Lawyers are not trustworthy.
Whew, I am glad to get that off my chest. Now wait, before you start in on the claims that I have a bias against some opposing counsel who broke the rules, let me at least say that the statement above is not of my own crafting. In fact, I would say that the vast majority of attorneys with whom I have dealt have been not only trustworthy and ethical, but dedicated to their clients and focused on providing the best service possible.
No, the characterization of lawyers above comes from none other than the State Bar of California, the governing body for lawyers. As it says on the State Bar’s website, “The mission of the State Bar: ‘Preserve and improve our justice system in order to ensure a free and just society under the law.'”
So why is it that I am letting you in on the little known secret that the State Bar thinks its attorneys cannot be believed? Because the State Bar does not trust its own members.
An attorney’s practice of law is evolving; it is never stagnant. An attorney must keep learning and adapting to changes in laws, procedures, and disciplines. To ensure this, the State Bar requires each attorney to complete a minimum of 25 hours of continuing legal education every 3 years. The education can be in any subject, so long as the three required subjects of substance abuse, elimination of bias and ethics are taken and every third year attorneys have to certify, under penalty of perjury, that they have completed the requisite continuing education hours.
The mandatory hours of education can be met in a number of methods, including self-study and attending programs that present the material. Going to a program or reading a book on the material can be time consuming and inconvenient. No doubt the program you want to go to happens to coincide with the due date of a brief, a vacation, or a networking lunch. So, to make it easier, some of the bar associations sell compact disks which contain all 25 hours of mandatory study (and in the required subjects).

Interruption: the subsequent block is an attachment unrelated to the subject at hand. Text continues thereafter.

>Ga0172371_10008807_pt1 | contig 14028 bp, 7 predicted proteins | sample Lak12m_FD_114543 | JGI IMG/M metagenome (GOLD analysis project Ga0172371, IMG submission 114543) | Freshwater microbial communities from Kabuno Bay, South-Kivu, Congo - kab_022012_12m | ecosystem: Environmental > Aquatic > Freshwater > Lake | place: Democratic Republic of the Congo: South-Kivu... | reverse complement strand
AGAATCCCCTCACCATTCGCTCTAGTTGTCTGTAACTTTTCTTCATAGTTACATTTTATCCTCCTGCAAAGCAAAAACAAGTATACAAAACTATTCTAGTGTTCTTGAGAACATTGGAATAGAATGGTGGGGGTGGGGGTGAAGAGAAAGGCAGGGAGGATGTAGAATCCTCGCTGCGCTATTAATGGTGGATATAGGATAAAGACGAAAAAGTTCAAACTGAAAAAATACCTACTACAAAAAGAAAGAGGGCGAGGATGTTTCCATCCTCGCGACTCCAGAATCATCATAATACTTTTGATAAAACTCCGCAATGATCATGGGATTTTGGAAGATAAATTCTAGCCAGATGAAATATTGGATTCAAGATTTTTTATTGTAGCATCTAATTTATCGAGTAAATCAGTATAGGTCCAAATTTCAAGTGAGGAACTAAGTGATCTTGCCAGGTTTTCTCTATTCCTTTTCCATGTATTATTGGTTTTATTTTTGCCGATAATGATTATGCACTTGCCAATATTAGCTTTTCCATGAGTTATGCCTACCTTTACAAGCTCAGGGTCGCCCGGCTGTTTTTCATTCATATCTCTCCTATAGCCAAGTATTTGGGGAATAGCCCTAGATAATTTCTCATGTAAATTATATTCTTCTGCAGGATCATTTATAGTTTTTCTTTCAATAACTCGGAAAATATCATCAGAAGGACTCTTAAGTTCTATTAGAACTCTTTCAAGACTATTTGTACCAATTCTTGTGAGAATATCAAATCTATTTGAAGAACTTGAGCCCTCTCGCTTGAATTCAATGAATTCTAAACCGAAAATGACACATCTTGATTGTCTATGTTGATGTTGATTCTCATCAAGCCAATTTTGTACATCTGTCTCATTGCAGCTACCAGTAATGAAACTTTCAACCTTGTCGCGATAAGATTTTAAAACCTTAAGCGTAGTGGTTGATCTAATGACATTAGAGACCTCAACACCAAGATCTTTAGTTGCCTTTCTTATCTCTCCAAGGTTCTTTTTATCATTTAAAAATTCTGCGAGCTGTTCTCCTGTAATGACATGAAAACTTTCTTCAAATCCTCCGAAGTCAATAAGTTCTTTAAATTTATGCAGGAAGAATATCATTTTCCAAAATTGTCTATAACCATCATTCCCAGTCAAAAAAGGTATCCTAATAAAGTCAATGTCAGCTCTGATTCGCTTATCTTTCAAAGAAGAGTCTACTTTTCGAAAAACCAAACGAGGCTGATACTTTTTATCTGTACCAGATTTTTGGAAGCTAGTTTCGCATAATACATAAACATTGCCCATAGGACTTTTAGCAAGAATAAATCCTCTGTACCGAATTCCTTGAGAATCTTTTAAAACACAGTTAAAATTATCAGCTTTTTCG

How great is that? You can complete your continuing education while sitting in your car during rush hour, or at the gym on the treadmill, or sitting on the couch after Thanksgiving faking sleep to avoid cleaning up the dishes. It is convenient, cost-effective, and done done done.
No its not. You can still listen to the compact disk in the car during rush hour, just make sure you are in the carpool lane. And you want to download the disk to your iPod and listen while at the gym? Make sure your buddy is on the treadmill right next to you with the other ear bud in his ear. Want to listen after Thanksgiving dinner, better blast it throughout the house. Why?
Because the State Bar doesn’t trust attorneys! The State Bar requires the attorney to listen to the compact discs while in the presence of a witness, and the witness has to certify that the attorney listened to the compact disc. Explain to me how I am supposed to have my 5 year old daughter sign a statement under penalty of perjury that her daddy listened to a compact disc for an hour about preventing sexual harassment in the workplace while under the influence of crystal meth!
Attorneys have always gotten a bad rap; lawyer jokes weren’t just made up, although they may be the product of embellishment along the way. But when you think of the word “ethics” you think of lawyers, for good or bad. And unfortunately, the general public likely believes that the balance of good and bad is fairly even. That is simply not true. It is always the evil few who bring the rest of the good ones down and create the negative stereotype.
However– what kind of message is being sent to the public when the State Bar of California doesn’t even trust the attorneys. If a lawyer says he completed the requisite continuing education, then he completed it and that should be good enough. Why make him or her go through the hassle of finding someone to sit for 25 hours to certify that the continuing education hours were completed?
If the State Bar wants to promote the ethical strength of the law profession and revitalize it so that it is perceived as that bastion of honesty and dignity, then it needs to practice what it preaches.
Attorneys are by and large ethical and trustworthy. Take my word for it.